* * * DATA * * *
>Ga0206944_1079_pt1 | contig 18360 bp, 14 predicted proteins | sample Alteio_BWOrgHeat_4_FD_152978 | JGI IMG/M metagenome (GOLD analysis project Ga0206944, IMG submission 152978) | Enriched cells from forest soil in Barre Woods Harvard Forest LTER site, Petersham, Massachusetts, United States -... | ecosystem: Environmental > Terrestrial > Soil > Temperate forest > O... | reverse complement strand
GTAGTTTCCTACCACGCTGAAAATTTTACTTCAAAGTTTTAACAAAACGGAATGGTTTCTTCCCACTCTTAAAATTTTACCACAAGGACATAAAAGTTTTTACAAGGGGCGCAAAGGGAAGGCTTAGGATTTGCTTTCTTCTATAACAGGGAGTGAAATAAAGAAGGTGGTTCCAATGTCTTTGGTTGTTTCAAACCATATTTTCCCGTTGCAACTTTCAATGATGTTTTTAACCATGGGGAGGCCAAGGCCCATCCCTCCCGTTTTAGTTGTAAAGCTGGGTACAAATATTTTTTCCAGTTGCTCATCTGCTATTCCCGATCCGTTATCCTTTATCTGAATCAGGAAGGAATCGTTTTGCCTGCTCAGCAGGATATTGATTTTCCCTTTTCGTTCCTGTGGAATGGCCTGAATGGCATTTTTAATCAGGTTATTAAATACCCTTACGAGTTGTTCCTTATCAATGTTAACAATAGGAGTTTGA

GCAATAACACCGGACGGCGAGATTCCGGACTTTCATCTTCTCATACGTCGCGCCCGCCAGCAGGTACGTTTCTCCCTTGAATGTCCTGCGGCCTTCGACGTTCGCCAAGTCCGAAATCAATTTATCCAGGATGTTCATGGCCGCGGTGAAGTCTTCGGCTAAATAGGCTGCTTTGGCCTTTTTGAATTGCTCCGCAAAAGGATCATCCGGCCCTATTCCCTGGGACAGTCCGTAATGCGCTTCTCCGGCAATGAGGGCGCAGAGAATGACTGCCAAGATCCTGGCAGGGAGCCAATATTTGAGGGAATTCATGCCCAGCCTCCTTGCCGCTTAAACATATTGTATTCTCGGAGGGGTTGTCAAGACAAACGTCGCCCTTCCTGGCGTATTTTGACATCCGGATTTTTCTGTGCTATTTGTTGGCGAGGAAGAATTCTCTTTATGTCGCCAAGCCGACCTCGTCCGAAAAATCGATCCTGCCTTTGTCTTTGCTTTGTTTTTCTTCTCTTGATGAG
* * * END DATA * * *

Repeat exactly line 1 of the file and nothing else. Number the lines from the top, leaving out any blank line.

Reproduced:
>Ga0206944_1079_pt1 | contig 18360 bp, 14 predicted proteins | sample Alteio_BWOrgHeat_4_FD_152978 | JGI IMG/M metagenome (GOLD analysis project Ga0206944, IMG submission 152978) | Enriched cells from forest soil in Barre Woods Harvard Forest LTER site, Petersham, Massachusetts, United States -... | ecosystem: Environmental > Terrestrial > Soil > Temperate forest > O... | reverse complement strand